Converting Solar Wind and Interstellar Plasma Drag into Propulsion

The Plasma Magnet work sponsored by NIAC in 2004-2005 developed a means of producing drag against the interplanetary solar wind or interstellar medium with high drag-to-mass ratio.

A new class of reaction drive is discussed, in which reaction mass is expelled from a vehicle using power extracted from the relative motion of the vehicle and the surrounding medium, such as the solar wind. The physics of this type of drive are reviewed and shown to permit high-velocity

changes with modest mass ratio while conserving energy and momentum according to well-established physical principles. A comparison to past propulsion methods and propulsion classification studies suggests new mission possibilities for this type of drive. An example of how this principle might be embodied in hardware suggests accelerations sufficient for outer solar system missions, with shorter trip times and lower mass ratios than chemical rockets.

A detailed design would be required to estimate mass but a sizing study, based on peak currents in superconducting MgB2 tapes at 20K of 2.5 x108 A/m2, suggests that accelerations in the 0.025-0.05 m/s2 range may be feasible using this approach. The long tether, carrying oscillating currents in the 1 kHz range from end to end, modulated by a reciprocating frequency in the 20 Hz range, is admirably suited to form a Wideröe style ion accelerator, thus providing an integrated method for converting the resulting electric power to thrust.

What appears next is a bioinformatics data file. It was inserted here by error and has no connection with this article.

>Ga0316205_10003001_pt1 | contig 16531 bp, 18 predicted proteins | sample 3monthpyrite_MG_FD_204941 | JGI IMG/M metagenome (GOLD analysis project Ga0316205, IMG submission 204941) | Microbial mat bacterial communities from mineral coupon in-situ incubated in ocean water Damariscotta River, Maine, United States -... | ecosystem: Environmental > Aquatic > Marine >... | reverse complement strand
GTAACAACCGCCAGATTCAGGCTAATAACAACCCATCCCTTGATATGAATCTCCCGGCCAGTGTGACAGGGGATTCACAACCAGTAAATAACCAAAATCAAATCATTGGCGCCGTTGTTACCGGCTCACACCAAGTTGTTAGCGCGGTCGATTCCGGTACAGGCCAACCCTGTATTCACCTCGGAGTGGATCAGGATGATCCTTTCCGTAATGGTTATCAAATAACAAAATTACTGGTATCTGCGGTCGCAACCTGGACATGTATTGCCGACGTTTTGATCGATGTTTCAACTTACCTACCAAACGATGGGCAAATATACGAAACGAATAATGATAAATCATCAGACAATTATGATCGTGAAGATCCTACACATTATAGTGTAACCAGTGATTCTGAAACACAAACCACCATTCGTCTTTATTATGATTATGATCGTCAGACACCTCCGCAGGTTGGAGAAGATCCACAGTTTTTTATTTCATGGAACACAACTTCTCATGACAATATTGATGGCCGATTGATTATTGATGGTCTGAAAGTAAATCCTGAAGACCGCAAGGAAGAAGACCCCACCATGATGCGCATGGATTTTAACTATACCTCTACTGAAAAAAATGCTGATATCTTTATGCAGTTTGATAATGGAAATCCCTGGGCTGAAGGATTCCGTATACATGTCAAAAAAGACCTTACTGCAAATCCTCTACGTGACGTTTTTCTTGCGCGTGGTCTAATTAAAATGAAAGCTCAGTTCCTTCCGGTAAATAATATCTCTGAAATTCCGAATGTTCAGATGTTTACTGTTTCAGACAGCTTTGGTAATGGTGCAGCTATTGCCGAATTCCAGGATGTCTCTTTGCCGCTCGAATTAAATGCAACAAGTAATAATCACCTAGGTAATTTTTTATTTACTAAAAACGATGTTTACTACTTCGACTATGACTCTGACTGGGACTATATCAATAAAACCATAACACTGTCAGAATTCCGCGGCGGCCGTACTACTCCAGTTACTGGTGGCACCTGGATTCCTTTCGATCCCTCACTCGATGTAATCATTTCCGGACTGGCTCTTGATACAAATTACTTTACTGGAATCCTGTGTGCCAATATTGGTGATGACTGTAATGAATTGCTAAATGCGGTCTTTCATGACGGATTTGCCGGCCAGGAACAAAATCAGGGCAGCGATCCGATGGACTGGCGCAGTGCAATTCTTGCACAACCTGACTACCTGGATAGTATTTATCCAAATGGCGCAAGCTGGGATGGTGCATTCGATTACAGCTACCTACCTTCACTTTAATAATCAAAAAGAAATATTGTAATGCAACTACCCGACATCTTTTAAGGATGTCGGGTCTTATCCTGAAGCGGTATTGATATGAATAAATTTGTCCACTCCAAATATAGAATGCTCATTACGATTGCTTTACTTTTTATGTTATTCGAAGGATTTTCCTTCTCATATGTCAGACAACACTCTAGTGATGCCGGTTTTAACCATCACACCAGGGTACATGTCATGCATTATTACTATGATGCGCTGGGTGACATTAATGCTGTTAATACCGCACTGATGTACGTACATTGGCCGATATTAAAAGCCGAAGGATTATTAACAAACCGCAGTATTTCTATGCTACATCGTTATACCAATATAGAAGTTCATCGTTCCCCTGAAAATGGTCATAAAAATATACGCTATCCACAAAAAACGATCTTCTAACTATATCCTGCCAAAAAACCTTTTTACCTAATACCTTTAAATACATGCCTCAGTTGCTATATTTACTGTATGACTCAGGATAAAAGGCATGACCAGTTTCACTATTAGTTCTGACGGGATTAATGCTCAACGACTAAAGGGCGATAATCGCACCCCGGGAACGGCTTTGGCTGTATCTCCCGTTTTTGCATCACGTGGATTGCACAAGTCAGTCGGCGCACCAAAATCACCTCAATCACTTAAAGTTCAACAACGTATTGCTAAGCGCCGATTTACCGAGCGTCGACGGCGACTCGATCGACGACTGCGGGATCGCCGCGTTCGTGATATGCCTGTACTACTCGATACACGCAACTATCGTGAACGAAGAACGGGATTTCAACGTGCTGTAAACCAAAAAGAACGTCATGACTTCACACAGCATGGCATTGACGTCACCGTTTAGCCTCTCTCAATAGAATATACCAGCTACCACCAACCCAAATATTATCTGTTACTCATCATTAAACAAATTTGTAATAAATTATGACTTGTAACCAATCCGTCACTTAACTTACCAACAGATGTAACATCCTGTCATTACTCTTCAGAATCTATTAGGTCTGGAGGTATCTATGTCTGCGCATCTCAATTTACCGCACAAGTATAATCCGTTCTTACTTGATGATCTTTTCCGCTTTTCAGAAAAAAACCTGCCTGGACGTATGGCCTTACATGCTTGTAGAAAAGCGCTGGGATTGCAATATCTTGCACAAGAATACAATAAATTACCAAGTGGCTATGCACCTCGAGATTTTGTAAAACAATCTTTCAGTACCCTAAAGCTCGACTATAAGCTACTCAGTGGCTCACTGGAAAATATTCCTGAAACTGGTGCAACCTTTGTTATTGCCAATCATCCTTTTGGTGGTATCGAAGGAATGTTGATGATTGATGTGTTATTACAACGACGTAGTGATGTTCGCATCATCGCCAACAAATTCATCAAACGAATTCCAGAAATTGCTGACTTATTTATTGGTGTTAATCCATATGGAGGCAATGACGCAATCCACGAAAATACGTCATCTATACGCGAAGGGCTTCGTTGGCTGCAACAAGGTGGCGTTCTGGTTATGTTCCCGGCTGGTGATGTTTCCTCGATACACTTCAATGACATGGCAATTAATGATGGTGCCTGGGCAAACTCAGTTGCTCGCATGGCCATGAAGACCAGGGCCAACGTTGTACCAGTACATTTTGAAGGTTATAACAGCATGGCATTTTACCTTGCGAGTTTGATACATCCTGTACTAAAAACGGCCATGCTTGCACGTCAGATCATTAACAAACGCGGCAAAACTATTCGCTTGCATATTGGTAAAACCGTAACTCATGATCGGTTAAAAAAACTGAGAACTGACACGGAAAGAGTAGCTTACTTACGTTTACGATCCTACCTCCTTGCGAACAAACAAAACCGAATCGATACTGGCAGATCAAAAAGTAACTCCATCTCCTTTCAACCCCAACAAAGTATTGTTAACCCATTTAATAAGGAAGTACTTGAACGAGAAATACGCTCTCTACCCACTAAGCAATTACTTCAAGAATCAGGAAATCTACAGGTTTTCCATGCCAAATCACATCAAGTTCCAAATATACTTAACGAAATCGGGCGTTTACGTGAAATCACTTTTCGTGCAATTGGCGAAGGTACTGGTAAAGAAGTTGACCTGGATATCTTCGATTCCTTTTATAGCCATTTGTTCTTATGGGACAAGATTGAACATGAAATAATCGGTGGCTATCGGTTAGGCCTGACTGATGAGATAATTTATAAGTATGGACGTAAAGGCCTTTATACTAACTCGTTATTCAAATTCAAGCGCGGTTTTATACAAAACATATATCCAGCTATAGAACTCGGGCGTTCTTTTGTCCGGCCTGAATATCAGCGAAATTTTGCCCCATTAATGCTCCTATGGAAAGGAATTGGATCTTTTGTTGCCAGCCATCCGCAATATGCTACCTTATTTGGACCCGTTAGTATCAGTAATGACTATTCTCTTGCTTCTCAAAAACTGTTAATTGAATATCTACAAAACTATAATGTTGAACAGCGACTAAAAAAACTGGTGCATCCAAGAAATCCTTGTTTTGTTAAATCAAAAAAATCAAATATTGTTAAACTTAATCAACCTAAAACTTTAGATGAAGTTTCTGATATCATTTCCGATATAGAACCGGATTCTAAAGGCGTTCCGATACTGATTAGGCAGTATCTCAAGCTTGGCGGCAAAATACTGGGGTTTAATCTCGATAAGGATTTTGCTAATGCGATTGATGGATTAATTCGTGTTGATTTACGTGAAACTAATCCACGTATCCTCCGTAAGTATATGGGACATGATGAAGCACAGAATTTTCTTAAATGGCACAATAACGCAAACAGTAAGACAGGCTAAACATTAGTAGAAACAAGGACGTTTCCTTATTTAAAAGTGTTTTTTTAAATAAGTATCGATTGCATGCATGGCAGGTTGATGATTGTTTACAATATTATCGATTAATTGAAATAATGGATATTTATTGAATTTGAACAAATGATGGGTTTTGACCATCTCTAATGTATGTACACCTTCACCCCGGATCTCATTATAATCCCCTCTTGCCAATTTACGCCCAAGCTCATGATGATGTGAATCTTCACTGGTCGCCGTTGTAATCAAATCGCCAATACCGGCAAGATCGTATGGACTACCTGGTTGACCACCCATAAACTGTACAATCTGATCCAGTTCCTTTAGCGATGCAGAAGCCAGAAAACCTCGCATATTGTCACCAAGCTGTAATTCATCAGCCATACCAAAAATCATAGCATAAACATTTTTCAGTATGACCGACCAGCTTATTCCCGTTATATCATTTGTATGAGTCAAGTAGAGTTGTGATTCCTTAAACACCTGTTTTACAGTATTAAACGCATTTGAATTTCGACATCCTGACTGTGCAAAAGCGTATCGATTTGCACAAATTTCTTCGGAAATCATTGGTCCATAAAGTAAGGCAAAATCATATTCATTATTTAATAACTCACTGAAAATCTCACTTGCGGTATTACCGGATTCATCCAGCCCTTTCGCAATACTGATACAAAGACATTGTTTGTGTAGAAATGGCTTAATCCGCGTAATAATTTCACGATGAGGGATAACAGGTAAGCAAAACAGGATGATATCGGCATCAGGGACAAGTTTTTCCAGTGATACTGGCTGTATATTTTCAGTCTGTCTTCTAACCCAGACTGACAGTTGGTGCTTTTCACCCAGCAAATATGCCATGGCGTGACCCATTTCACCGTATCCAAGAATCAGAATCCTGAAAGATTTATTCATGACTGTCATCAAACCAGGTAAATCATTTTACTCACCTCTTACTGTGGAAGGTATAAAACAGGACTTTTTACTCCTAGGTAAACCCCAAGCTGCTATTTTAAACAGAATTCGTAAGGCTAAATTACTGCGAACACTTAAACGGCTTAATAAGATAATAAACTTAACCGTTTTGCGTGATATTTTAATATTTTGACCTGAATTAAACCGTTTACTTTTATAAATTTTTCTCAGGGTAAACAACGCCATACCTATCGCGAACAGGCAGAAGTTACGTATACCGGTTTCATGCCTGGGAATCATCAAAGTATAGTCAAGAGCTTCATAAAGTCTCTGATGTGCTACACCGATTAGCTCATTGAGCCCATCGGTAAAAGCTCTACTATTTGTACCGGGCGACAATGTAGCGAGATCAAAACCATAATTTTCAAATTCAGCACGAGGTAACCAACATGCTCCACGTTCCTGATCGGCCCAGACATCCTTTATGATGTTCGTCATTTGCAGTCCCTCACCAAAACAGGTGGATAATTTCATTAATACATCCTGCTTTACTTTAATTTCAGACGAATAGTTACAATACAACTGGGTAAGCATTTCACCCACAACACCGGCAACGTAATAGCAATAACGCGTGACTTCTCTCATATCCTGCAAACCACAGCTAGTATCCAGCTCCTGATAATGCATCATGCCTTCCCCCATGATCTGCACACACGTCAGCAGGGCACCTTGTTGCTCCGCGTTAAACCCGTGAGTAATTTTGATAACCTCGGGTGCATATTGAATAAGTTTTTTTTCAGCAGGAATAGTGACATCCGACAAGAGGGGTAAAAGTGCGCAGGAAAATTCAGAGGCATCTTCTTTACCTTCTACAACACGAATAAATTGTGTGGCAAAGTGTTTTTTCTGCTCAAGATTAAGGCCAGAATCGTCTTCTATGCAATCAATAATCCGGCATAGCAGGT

SOURCES- Tau Zero Foundation, Interstellar Research Group
Written by Brian Wang,

35 thoughts on “Converting Solar Wind and Interstellar Plasma Drag into Propulsion”

  1. Robert Zubrin discussed this years ago in a book. He demonstrated that a magsail would be very performant around the solar system, being able to beat any conventional propellant. It is limited for interstellar travel. However, if you want to stop at a star of your choice, then you can use a magsail to brake from any velocity.

    That solves half the delta V problem. One attractive concept is to use a laser pushed light sail to accelerate to high speed, but the method for slowing – turning the sale into a reflector onto a smaller sail is cumbersome. So the magsail provides a neeat way to brake.

  2. Not quite right. In orbit around the sun, you have the gravitational gradient, and the solar wind. To "tack" all the spacecraft has to do is slow it's orbital speed, and it falls in towards the sunA.

  3. Yep, any telescope exactly or near 542 AU will have strong noise problems with the solar photosphere and corona, probably being unusable.

    For these telescopes, the farther, the better.

  4. Yep, there is plenty to do in space near Earth or on the Moon.

    Space telescopes (maybe some land-based ones, stretching their capabilities) will bring us the first legit Earth-like planet pictures (even if pixel sized).

    Then, after having some actual inventory of nearby Earth-like planets, we will have targets of interest for a Solar Gravity Lens mission, which will be very high cost. Assuming we have the tech to do it!

  5. It's the farthest planet, and one we don't have quick ways to take something there.

    And as others said, Pluto got demoted and would be a tough sell for another mission anytime soon.

  6. Cool presentation.

    And a big result, if they show they can continue increasing speed in exchange of momentum after all real world losses are factored in. A working model on the solar system would be more than worth the try.